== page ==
The original double-storey house, built in the materials and solid craftsmanship of the time, reminds one of the Arts and Crafts style of some typical English country cottages. Its symmetry is reinforced by its elevation, and steeply pitched broseley tiled roof that has dormer windows and prominent chimneys. In plan, this symmetry is reinforced with a central room stretching from the northern to the southern facades. Adjacent to this beautifully proportioned room, the more private and service accommodation is to be found. The house was placed right on the edge of the ridge in order to visually connect the north-facing garden with a magnificent southerly view over central Johannesburg. The architect, Nabeel ESSA, worked carefully with this legacy and fabric in order to add the required new accommodation, to rationalise and modify older accretions, and to effect internal re-arrangements. This was done with great sensitivity, applying also the principle that the 'old' will remain so, while the 'new' will also reflect the sensibilities of its time in order for the combined whole to reflect its total history, both physically and socio-culturally, as far as possible.
Inside the original house, service areas like the kitchen and bathrooms have been rationalised and updated. A new spiral staircase has been introduced to enable easier access between the ground floor and the loft. On the side of the garage, further rationalisation of existing accommodation followed. It was with the new addition in this area of the existing buildings that the architect really excelled in making a memorable contribution to the whole. This new room, with its bare concrete floor and ceiling and its crisply detailed floor-to-ceiling windows and sliding-folding doors, is a tour de force belying its small scale.The cantilevered window box is made 'weightless' by the vertical garden that covers and hides its support structure and the accommodation that might be behind it. The vertical garden emulates the steeply sloping and heavily forested 'wildness' of the garden on the southern part of the property. It also contrasts with the more serene and classically ordered north-facing garden on the other side of the buildings. The views created from this room draw attention to the old house, as well as to the city. The longest and most prominent wall of this room is covered with an enlarged version of one of Dennis Santry's satirical drawings -most probably created in the loft space of the original house, where he worked for most of his life. The shape of, and views from, this room also bring to mind the qualities of the 'noble' central room of the original house.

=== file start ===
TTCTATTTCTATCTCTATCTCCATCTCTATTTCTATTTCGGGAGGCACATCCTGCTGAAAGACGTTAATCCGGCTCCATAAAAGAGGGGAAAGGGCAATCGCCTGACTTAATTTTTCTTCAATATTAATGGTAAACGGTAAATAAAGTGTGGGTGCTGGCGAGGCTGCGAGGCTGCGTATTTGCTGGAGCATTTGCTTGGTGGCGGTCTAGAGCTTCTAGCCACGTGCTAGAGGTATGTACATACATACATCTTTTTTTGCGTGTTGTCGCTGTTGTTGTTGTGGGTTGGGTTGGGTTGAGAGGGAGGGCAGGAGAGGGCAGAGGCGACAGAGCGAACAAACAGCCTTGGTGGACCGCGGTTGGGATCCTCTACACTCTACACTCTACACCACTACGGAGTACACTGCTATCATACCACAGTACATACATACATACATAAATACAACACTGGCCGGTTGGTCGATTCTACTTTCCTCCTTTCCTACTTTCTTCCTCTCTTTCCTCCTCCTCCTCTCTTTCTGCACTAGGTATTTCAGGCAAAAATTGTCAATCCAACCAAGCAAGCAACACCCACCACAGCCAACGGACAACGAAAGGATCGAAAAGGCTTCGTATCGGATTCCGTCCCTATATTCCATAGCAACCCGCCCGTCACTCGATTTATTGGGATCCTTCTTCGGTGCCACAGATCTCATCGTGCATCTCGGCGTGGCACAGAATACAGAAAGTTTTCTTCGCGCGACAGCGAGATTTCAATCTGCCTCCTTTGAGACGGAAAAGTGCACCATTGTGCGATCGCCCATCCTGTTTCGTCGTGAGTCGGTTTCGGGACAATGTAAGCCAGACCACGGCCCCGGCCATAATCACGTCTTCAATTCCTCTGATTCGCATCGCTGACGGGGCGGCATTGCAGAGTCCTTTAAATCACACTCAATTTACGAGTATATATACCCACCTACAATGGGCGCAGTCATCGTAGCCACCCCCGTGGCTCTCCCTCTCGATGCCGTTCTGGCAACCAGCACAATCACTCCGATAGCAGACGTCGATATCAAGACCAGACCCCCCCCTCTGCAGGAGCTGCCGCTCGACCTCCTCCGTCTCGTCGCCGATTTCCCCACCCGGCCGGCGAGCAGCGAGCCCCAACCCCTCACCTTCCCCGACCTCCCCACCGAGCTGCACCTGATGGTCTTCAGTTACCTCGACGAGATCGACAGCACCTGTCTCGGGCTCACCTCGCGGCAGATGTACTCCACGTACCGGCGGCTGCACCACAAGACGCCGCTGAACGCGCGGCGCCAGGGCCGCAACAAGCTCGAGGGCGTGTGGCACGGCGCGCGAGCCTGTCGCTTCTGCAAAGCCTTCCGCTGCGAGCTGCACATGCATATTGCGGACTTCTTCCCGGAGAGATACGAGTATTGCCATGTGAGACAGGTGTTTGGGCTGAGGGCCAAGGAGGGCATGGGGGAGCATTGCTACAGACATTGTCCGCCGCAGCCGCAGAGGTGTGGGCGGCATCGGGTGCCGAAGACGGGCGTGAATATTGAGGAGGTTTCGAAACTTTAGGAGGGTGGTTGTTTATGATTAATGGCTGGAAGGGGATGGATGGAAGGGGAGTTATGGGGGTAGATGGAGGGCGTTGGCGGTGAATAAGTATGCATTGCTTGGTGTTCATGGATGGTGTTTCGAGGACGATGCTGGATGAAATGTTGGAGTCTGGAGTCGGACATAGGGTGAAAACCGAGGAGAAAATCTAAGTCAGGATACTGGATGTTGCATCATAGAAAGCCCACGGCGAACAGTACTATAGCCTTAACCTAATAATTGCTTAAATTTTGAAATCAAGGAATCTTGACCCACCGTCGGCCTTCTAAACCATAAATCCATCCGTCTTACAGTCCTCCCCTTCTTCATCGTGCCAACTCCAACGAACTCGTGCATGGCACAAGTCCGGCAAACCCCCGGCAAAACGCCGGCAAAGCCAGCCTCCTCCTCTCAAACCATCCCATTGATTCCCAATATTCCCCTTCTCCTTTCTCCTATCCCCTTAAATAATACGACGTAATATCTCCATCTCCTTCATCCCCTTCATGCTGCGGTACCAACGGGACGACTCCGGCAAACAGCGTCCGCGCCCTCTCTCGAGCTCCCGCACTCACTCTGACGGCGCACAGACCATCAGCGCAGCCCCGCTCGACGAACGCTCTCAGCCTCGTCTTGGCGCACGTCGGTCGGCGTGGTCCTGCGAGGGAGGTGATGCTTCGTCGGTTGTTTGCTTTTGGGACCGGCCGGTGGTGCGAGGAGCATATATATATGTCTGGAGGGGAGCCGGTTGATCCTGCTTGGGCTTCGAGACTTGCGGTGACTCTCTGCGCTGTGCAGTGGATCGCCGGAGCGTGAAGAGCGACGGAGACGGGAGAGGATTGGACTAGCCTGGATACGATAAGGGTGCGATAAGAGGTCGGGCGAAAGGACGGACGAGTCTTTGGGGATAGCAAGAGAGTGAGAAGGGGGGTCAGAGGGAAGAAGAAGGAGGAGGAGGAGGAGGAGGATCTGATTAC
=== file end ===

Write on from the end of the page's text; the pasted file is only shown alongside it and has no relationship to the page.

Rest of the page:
The qualities created in this new addition, coupled with the way that the changes were effected to the older parts of the house, ensure that space-time and social continuities are embodied in the structure and felt throughout. In this way, both 'new' and 'old' sets a context for the next generations that might inhabit the house. Kleine Schuur also sets an example for society, as well as the architectural profession, of how to deal with such a fragile historical legacy in an inspired and careful manner.
(Paul Kotze - 2014)